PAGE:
Essay about Syndexa and Technology Transfer at Harvard

1016 Words Jun 22nd, 2014 5 Pages
1. Towards the end of his medical training in the early 1980s, Gokhan Hotamisligil was working on a unique tumor case on a patient and found they were comprised primarily of fat cells. The fatty tumors were due to a rare condition, Proteus Syndrome. Working in the field of metabolic regulation Hotamisligil began to explore the underlying pathways for insulin resistance. In his dissertation he discovered that the fat tissue of obese animals and humans were capable of producing inflammatory mediators. His research helped shape the current view of fat tissue as a “discrete, active organ in its own right, continuously exchanging messages with the rest of the body by way of the bloodstream.” By early 2002 Hotamisligil and his laboratory made …show more content…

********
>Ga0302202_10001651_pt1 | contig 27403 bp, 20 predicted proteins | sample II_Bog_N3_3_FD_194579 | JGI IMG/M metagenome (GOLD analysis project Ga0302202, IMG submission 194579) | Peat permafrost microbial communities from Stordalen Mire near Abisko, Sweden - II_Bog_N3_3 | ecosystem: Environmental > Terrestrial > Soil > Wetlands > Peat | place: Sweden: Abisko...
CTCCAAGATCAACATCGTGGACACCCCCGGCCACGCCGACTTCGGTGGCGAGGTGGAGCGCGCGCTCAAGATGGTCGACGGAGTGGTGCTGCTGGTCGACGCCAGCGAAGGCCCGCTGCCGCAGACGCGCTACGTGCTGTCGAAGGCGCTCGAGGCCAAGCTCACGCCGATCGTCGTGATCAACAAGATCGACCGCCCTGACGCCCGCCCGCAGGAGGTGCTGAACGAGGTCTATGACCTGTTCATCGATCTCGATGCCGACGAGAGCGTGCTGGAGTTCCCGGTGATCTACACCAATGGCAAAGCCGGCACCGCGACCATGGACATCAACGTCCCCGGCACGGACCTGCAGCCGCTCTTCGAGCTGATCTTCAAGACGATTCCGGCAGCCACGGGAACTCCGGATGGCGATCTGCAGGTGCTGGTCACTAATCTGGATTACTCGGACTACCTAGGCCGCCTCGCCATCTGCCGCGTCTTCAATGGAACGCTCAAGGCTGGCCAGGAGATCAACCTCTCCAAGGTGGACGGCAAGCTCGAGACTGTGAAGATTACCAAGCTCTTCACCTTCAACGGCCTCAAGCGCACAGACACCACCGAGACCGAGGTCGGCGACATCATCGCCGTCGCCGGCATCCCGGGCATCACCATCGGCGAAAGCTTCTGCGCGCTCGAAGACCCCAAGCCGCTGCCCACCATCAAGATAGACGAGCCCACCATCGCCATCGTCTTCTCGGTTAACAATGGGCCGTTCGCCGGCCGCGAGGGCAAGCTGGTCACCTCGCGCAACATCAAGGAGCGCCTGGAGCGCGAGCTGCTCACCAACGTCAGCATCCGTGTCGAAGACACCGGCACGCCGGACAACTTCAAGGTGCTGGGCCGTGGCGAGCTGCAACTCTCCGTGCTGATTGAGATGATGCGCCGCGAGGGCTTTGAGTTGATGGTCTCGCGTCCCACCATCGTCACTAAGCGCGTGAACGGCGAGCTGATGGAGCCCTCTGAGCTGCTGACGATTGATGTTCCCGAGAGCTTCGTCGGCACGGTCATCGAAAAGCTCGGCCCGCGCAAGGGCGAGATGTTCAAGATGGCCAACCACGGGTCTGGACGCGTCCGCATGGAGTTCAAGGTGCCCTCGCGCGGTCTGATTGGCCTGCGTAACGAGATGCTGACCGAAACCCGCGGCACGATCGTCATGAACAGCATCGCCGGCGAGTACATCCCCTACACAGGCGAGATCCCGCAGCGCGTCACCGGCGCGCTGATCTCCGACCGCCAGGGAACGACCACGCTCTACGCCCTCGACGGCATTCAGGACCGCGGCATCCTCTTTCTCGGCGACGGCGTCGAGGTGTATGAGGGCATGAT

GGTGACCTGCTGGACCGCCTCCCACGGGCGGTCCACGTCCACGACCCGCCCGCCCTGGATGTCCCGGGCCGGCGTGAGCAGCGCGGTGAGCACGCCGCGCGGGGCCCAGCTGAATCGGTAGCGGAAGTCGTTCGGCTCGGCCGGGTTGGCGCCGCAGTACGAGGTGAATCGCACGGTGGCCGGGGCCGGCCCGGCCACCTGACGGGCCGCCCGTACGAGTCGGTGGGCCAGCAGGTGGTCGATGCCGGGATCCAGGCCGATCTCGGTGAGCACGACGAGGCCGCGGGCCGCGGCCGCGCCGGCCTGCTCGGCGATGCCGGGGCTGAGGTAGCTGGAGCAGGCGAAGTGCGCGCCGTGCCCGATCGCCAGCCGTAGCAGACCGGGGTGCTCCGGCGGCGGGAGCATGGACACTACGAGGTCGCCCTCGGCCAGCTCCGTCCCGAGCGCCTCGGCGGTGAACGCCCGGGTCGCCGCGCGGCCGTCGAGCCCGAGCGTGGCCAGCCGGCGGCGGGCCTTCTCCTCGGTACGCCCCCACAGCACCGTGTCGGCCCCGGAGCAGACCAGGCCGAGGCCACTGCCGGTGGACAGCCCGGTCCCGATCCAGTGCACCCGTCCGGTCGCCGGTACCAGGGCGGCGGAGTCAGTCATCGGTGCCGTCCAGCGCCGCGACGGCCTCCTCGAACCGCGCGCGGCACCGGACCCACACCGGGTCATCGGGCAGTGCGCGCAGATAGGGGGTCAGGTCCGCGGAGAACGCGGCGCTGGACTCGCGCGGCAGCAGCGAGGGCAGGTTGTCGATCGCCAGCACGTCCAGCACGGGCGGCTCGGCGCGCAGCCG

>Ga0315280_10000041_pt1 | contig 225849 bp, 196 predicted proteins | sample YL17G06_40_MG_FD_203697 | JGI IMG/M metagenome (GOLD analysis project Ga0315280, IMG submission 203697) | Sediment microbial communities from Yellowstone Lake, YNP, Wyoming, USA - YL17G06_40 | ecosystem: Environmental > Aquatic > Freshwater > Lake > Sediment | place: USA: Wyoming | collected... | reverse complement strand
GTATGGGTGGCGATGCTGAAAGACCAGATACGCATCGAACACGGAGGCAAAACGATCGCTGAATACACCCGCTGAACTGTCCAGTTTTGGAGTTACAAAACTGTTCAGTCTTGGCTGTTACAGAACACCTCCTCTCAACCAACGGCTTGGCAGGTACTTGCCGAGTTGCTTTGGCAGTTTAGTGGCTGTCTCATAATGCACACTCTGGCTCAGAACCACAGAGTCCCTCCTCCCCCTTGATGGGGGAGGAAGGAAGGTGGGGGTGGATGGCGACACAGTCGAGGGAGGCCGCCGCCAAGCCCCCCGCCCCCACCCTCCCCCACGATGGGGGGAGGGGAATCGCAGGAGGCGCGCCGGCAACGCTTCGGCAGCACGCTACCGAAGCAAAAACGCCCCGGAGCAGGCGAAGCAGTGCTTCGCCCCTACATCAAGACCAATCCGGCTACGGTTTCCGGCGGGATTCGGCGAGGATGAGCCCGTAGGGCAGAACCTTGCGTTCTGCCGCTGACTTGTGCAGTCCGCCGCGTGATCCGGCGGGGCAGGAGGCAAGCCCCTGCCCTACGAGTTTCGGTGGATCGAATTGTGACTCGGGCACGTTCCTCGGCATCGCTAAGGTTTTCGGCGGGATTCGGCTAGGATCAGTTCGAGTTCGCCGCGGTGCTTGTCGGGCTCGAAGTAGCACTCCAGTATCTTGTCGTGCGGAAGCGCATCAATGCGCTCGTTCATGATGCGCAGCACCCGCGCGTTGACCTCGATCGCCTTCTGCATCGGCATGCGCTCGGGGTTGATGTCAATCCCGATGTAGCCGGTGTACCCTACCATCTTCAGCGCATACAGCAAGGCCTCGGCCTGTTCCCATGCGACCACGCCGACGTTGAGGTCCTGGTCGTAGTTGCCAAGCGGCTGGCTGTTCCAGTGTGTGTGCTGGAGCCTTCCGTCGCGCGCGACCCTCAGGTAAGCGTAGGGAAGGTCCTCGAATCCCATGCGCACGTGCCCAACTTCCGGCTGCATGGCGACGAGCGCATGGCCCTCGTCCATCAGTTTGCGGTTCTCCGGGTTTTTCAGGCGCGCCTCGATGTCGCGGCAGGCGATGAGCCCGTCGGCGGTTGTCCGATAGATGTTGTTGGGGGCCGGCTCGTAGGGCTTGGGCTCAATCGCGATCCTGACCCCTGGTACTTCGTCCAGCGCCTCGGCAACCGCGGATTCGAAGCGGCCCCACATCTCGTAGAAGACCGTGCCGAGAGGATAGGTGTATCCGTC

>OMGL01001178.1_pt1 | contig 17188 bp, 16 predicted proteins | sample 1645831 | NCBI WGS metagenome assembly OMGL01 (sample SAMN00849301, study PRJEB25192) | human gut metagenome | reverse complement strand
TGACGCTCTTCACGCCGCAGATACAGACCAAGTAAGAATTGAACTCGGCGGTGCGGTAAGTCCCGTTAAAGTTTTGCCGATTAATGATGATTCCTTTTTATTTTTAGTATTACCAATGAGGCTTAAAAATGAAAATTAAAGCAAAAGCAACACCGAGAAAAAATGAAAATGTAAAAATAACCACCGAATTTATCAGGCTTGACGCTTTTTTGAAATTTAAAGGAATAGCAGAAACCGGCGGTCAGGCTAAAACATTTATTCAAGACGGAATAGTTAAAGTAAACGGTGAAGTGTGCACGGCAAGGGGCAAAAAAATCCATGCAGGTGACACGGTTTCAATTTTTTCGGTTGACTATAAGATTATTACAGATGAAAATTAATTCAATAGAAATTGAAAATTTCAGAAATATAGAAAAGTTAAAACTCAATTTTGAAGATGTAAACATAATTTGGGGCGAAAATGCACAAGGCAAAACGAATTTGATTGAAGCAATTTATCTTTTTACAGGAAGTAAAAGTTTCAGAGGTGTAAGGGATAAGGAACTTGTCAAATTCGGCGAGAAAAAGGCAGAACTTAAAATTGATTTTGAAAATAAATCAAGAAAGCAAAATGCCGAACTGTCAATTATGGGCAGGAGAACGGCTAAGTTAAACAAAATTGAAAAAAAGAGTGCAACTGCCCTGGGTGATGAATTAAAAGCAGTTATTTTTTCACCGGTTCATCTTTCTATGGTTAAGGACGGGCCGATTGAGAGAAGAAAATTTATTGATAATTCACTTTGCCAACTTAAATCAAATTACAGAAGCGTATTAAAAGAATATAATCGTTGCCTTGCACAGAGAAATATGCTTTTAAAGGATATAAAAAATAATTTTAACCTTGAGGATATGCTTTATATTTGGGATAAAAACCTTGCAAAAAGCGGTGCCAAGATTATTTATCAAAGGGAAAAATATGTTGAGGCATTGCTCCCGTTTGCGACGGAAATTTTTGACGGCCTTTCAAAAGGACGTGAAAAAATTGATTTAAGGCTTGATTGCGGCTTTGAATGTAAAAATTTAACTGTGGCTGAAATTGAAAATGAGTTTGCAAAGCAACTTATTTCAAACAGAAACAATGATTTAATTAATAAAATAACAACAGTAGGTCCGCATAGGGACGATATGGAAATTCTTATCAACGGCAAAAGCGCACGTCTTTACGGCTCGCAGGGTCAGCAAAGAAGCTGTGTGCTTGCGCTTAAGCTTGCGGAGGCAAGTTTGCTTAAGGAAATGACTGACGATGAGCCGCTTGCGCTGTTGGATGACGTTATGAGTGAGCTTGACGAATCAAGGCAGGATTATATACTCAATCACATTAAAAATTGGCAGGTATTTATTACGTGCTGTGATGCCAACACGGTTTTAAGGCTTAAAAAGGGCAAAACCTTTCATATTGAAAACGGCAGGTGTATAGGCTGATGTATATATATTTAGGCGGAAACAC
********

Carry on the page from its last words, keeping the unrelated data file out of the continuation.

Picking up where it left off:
To balance these competing interests, Harvard agreed to receive an equity stake in the company, and Syndexa would pay Harvard a small up-front fee to license the patents that Hotamisligil had developed. For Syndexa one of the key parts of negotiations was centered on the research that the start-up intended to fund in Hotamisligil’s lab at Harvard. Harvard had major concerns with how the Syndexa-sponsored research will be separated from the other funds (government- or foundation-funded projects) that Hotamisligil receives. Harvard cannot funnel federally funded inventions to companies, however at the same time Syndexa was looking for assurance that they would have first crack at intellectual property for a technology that they funded. Another major issue extending negotiations was the conditions under which Syndexa would make royalty payments to Harvard for products that were not covered under Harvard patents, but discovered using Harvard technologies. To ensure that Harvard would receive a reasonable return on the patents it was licensing, Syndexa agreed to pay a small royalty rate if they developed a new therapeutic cure for diabetes using its Harvard license. Both parties agreed to the concept of an ‘identified product’, essentially a drug discovered through the use of patents, targets and assays being licensed from Harvard. Negotiations over what constituted an ‘identified product’ continued through the rest

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